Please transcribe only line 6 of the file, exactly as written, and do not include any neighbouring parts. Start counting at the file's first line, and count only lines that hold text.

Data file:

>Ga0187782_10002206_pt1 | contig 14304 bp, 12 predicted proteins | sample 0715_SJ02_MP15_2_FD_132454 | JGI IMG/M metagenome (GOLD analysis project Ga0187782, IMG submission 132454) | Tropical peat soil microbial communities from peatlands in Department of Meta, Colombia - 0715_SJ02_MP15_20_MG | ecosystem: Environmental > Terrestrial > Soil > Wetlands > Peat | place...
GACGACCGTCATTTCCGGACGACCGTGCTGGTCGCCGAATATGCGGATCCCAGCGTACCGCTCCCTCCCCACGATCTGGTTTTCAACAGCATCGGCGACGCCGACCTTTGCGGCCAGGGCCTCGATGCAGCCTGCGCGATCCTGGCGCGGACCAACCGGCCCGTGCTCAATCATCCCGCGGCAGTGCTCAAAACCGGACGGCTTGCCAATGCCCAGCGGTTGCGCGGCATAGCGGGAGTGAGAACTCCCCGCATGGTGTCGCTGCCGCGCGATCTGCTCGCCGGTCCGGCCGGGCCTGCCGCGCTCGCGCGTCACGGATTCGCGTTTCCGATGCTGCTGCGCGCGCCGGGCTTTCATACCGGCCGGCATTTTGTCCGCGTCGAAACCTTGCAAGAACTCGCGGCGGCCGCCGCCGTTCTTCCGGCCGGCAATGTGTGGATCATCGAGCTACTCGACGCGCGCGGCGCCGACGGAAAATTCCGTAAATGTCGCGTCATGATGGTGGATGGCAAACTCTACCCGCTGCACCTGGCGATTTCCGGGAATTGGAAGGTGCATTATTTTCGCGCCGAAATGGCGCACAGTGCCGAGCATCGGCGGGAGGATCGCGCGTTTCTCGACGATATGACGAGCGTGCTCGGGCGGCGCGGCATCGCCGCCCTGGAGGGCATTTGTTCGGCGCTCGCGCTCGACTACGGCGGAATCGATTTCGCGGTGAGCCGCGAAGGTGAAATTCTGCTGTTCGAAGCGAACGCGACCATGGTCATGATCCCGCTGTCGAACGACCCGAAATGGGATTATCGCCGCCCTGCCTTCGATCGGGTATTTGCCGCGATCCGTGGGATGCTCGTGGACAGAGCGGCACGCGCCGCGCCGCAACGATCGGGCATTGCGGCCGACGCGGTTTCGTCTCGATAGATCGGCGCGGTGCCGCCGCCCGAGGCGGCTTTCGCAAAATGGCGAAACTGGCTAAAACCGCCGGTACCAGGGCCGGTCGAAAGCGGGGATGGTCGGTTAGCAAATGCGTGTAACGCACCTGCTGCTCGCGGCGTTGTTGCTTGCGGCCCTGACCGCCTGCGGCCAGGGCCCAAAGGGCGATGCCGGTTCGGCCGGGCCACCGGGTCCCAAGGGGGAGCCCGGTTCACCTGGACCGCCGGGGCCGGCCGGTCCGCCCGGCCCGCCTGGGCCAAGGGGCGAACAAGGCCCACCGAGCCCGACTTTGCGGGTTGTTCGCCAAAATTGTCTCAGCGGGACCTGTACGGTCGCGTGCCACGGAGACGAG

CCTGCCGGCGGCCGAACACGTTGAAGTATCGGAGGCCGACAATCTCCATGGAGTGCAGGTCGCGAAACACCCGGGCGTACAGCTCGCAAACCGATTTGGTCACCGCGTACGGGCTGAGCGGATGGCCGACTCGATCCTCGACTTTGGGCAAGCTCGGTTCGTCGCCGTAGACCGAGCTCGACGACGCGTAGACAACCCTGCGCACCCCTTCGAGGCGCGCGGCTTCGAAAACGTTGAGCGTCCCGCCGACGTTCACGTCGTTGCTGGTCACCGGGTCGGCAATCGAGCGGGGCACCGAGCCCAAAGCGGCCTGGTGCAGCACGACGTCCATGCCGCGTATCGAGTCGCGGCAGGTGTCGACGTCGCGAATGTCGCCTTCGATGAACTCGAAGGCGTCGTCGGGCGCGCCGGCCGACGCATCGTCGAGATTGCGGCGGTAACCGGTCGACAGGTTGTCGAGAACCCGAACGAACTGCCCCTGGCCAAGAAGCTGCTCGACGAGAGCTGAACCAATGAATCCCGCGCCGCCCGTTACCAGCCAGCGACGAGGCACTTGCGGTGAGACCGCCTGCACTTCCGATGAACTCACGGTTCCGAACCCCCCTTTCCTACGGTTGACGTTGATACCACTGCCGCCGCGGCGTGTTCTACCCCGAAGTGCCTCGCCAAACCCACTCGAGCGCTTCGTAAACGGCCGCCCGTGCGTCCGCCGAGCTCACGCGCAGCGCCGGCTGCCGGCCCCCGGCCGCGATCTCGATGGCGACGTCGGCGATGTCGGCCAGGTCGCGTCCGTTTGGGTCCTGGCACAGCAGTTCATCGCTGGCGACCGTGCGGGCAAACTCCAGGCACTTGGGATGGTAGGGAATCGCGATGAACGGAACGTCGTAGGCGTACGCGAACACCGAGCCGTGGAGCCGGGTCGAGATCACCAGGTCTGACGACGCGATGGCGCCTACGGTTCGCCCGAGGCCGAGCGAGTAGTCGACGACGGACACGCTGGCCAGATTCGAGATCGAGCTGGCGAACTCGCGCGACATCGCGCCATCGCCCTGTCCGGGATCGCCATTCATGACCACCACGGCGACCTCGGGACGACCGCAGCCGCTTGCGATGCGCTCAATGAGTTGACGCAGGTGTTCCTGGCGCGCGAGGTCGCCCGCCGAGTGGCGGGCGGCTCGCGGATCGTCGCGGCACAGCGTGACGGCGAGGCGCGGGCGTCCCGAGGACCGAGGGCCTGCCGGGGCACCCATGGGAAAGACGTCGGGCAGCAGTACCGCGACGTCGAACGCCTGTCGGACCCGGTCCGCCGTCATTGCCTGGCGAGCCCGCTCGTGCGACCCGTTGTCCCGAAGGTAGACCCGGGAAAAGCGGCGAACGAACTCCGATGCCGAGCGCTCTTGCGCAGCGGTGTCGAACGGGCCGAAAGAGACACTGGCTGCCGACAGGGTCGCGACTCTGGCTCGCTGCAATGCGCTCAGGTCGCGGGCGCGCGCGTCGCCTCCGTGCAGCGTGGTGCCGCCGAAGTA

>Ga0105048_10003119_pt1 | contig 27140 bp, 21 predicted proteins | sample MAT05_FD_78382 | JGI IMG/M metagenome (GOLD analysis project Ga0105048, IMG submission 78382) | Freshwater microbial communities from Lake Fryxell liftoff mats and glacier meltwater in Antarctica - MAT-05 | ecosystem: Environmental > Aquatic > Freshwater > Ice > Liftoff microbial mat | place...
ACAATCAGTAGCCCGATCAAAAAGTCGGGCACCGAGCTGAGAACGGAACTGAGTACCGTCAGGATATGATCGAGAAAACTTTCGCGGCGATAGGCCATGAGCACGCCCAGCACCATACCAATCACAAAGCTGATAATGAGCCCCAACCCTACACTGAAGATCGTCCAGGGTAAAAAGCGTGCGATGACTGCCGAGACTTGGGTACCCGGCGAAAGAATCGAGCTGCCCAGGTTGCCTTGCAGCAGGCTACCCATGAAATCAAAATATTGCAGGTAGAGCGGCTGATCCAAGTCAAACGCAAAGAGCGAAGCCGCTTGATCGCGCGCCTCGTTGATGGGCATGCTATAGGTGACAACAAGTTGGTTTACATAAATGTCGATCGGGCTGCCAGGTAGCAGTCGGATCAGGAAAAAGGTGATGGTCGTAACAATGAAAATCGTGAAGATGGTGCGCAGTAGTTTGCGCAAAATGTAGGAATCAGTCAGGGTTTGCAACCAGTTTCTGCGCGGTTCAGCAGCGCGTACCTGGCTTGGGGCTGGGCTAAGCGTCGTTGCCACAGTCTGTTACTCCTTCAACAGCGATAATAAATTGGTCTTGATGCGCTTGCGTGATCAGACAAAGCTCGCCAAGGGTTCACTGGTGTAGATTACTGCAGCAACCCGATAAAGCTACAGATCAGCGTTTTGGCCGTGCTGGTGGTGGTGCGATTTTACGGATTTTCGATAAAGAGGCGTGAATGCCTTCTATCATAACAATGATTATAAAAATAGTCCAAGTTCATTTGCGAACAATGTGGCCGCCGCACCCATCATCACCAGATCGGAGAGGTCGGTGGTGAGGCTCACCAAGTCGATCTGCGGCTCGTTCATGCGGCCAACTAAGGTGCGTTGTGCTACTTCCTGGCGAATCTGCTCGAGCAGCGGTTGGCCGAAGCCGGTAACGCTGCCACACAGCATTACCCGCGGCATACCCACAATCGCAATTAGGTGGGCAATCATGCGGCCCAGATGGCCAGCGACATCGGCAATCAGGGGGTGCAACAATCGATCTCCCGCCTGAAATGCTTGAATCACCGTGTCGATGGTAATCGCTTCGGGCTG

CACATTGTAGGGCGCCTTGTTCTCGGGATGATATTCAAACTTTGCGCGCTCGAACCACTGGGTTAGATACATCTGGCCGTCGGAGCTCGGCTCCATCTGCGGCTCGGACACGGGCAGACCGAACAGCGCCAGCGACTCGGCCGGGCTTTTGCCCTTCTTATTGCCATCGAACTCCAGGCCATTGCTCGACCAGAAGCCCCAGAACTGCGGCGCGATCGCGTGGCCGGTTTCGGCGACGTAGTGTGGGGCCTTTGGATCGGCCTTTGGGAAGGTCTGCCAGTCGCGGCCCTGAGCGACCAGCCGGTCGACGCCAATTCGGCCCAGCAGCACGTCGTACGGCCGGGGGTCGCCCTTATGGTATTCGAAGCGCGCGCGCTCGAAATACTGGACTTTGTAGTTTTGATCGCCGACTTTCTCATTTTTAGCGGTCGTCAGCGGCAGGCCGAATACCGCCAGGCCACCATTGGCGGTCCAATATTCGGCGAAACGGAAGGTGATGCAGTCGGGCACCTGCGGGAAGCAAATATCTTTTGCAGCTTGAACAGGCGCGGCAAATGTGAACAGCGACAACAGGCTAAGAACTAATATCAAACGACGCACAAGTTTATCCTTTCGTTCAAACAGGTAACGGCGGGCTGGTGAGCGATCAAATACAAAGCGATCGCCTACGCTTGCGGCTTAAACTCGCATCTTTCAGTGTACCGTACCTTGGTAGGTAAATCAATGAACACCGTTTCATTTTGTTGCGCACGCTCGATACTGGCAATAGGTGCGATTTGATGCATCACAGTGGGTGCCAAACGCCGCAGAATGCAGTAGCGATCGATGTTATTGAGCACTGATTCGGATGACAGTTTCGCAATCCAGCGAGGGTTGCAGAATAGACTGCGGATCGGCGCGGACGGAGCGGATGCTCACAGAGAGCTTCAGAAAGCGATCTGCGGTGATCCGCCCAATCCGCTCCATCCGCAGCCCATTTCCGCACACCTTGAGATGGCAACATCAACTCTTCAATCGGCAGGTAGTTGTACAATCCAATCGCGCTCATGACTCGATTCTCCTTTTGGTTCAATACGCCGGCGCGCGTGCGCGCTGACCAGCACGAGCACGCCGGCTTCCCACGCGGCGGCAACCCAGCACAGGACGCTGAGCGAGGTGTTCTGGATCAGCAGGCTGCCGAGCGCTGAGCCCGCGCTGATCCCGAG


CACATTGTAGGGCGCCTTGTTCTCGGGATGATATTCAAACTTTGCGCGCTCGAACCACTGGGTTAGATACATCTGGCCGTCGGAGCTCGGCTCCATCTGCGGCTCGGACACGGGCAGACCGAACAGCGCCAGCGACTCGGCCGGGCTTTTGCCCTTCTTATTGCCATCGAACTCCAGGCCATTGCTCGACCAGAAGCCCCAGAACTGCGGCGCGATCGCGTGGCCGGTTTCGGCGACGTAGTGTGGGGCCTTTGGATCGGCCTTTGGGAAGGTCTGCCAGTCGCGGCCCTGAGCGACCAGCCGGTCGACGCCAATTCGGCCCAGCAGCACGTCGTACGGCCGGGGGTCGCCCTTATGGTATTCGAAGCGCGCGCGCTCGAAATACTGGACTTTGTAGTTTTGATCGCCGACTTTCTCATTTTTAGCGGTCGTCAGCGGCAGGCCGAATACCGCCAGGCCACCATTGGCGGTCCAATATTCGGCGAAACGGAAGGTGATGCAGTCGGGCACCTGCGGGAAGCAAATATCTTTTGCAGCTTGAACAGGCGCGGCAAATGTGAACAGCGACAACAGGCTAAGAACTAATATCAAACGACGCACAAGTTTATCCTTTCGTTCAAACAGGTAACGGCGGGCTGGTGAGCGATCAAATACAAAGCGATCGCCTACGCTTGCGGCTTAAACTCGCATCTTTCAGTGTACCGTACCTTGGTAGGTAAATCAATGAACACCGTTTCATTTTGTTGCGCACGCTCGATACTGGCAATAGGTGCGATTTGATGCATCACAGTGGGTGCCAAACGCCGCAGAATGCAGTAGCGATCGATGTTATTGAGCACTGATTCGGATGACAGTTTCGCAATCCAGCGAGGGTTGCAGAATAGACTGCGGATCGGCGCGGACGGAGCGGATGCTCACAGAGAGCTTCAGAAAGCGATCTGCGGTGATCCGCCCAATCCGCTCCATCCGCAGCCCATTTCCGCACACCTTGAGATGGCAACATCAACTCTTCAATCGGCAGGTAGTTGTACAATCCAATCGCGCTCATGACTCGATTCTCCTTTTGGTTCAATACGCCGGCGCGCGTGCGCGCTGACCAGCACGAGCACGCCGGCTTCCCACGCGGCGGCAACCCAGCACAGGACGCTGAGCGAGGTGTTCTGGATCAGCAGGCTGCCGAGCGCTGAGCCCGCGCTGATCCCGAG